On Wednesday, President Trump signed legislation in support of Hong Kong’s pro-democracy protestors, a move that is angering mainland China. The Chinese government is accusing the United States of meddling in its domestic affairs.
While the legislation doesn’t make any firm commitments, there is concern that the United States could levy sanctions against the Chinese over their treatment of Hong Kong, a former British colony that is now under Chinese control.
For farmers, this latest diplomatic dust up is a concern, as maneuvers around the Hong Kong question could interrupt the trade deal that Presidents Trump and Xi have been working toward.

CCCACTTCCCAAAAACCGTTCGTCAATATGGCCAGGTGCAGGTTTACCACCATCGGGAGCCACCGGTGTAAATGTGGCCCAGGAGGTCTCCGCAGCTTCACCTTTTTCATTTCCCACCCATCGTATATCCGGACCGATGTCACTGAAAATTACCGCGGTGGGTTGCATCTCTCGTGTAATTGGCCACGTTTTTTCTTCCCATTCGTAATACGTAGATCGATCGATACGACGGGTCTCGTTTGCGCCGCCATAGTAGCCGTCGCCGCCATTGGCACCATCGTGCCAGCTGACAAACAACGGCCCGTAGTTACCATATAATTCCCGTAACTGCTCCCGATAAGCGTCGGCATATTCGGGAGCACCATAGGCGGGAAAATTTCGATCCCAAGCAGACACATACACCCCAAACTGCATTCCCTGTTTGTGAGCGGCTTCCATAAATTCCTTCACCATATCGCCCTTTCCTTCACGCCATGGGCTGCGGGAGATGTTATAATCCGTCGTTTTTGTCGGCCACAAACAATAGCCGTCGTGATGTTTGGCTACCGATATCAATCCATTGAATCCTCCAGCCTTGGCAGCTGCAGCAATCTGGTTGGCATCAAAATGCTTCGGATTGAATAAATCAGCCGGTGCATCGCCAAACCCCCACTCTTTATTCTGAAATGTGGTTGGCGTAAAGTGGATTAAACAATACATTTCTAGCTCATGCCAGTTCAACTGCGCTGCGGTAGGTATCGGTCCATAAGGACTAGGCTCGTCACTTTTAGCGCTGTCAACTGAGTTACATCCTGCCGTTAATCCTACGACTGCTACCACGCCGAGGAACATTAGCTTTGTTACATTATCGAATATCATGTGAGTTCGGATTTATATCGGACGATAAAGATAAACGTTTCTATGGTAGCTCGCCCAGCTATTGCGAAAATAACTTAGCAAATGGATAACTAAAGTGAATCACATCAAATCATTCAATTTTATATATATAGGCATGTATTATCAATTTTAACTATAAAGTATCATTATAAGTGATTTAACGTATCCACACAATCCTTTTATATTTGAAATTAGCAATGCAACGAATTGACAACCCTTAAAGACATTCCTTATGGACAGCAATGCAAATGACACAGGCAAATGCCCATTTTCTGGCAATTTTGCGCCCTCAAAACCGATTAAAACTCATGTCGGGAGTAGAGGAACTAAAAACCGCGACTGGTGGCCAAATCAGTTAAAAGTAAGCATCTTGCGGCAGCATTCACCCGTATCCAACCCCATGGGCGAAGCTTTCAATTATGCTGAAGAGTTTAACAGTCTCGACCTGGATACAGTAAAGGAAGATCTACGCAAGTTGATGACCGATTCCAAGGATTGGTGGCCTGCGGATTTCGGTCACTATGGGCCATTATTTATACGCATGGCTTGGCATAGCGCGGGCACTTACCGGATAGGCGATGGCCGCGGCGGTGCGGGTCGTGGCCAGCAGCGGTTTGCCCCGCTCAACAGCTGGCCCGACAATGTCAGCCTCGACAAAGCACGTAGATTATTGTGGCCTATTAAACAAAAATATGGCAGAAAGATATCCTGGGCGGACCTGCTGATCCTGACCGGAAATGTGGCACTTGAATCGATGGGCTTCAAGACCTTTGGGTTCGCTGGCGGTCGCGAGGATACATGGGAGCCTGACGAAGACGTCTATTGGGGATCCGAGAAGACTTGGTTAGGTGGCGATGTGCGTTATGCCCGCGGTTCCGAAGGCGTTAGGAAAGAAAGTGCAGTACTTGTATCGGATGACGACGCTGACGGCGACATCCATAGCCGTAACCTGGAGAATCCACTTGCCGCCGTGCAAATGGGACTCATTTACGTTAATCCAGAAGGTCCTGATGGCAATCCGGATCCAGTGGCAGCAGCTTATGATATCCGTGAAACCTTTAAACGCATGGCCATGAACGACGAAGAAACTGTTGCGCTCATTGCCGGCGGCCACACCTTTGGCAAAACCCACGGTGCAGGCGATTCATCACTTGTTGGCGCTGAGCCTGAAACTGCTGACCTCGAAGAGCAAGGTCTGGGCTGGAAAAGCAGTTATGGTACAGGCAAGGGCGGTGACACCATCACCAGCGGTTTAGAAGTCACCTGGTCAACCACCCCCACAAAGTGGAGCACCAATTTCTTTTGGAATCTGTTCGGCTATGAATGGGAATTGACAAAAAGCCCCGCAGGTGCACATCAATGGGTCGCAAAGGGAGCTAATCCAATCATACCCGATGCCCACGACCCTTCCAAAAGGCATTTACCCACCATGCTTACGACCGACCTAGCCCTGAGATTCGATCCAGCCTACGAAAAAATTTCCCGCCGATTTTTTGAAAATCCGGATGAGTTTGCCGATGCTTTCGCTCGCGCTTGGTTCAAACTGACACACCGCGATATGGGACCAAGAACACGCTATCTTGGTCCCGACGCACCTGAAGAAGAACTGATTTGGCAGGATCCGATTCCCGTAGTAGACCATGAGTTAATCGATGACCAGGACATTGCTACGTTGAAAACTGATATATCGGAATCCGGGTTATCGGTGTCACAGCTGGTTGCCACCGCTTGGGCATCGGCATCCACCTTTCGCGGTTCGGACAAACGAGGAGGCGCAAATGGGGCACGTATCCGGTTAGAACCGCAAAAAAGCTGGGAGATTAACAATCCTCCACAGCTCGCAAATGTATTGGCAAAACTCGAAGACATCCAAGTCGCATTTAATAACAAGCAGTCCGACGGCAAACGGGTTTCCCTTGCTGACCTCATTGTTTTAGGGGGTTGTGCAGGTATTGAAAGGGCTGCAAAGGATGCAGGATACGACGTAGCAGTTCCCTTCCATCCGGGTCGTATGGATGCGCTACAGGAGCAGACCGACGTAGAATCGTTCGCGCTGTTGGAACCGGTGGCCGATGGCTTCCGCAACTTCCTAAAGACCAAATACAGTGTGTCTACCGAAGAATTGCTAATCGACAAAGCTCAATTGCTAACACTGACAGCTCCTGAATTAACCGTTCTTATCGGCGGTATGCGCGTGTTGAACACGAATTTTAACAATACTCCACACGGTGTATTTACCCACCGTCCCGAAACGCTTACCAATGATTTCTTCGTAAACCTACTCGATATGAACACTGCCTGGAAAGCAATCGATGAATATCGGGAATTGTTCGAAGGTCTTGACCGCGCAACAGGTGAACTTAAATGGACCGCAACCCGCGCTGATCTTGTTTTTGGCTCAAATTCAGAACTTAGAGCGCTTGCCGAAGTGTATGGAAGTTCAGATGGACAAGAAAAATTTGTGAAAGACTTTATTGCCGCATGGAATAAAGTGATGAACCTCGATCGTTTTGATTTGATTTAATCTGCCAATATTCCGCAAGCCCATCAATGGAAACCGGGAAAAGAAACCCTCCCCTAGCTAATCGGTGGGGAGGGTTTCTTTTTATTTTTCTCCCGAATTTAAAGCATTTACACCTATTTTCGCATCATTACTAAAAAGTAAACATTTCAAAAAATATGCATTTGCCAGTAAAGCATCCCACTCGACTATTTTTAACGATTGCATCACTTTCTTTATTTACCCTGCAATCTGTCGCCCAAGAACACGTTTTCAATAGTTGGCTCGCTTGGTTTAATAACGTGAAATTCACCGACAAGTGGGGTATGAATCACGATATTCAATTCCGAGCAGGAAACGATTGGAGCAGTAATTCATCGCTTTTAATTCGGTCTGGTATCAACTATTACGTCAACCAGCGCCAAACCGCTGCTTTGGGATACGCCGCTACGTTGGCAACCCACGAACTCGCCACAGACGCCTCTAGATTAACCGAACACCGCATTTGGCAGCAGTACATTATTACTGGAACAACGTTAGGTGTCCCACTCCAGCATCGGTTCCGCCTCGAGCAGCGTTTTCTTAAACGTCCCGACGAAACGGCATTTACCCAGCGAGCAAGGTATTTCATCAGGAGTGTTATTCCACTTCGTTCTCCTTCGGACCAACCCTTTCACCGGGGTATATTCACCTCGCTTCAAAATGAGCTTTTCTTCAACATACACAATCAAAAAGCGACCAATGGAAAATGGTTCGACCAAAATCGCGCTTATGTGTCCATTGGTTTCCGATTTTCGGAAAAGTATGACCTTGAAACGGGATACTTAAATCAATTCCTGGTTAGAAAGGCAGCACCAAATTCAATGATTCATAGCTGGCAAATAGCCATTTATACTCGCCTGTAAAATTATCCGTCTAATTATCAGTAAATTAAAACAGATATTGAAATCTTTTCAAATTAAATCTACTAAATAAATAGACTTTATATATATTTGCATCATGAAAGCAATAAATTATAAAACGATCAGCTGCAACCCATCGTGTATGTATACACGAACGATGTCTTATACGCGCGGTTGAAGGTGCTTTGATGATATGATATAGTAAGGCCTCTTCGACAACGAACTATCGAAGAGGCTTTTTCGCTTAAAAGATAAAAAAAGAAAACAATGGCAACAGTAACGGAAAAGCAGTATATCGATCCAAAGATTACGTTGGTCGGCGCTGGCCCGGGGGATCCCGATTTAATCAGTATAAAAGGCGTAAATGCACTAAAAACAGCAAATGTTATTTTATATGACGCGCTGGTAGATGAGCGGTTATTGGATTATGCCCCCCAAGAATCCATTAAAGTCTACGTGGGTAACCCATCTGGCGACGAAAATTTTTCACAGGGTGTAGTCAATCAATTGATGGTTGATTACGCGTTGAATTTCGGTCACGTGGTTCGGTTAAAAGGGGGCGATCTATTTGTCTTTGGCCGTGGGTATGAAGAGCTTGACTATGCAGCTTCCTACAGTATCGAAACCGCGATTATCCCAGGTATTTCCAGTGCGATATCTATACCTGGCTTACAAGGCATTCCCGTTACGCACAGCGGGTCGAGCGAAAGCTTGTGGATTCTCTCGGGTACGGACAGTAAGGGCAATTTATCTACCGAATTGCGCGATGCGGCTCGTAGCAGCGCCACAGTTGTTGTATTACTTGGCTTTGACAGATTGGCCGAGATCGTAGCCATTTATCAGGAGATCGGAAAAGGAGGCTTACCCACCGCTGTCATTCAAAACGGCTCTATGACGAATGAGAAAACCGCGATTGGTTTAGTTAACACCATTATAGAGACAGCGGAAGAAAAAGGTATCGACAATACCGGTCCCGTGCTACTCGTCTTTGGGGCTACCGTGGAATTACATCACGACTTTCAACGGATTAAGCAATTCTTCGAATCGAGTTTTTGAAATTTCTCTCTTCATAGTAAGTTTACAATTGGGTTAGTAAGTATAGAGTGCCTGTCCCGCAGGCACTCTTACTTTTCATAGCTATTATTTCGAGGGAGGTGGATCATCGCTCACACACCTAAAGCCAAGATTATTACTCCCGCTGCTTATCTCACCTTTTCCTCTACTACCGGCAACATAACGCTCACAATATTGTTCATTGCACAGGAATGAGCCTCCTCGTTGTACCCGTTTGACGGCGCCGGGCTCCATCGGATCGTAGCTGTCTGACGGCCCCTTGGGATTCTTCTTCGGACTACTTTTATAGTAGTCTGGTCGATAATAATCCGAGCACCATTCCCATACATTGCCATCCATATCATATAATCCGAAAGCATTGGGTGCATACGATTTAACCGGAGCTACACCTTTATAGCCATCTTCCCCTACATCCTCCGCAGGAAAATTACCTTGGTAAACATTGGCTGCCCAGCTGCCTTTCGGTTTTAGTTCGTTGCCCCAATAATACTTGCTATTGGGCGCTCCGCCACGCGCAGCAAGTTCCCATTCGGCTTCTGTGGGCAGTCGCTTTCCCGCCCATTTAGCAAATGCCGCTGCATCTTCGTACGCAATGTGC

As a result, corn, soybean, and hog prices all fell to new low levels on Wednesday on fears that exports to China will continue to be constrained by the ongoing trade war.
Markets stabilized Friday after taking a break for Thanksgiving, with March corn and January soybean futures trading for $3.82 and $8.80 per bushel, respectively, while February lean hogs fetched 68.5 cents per pound.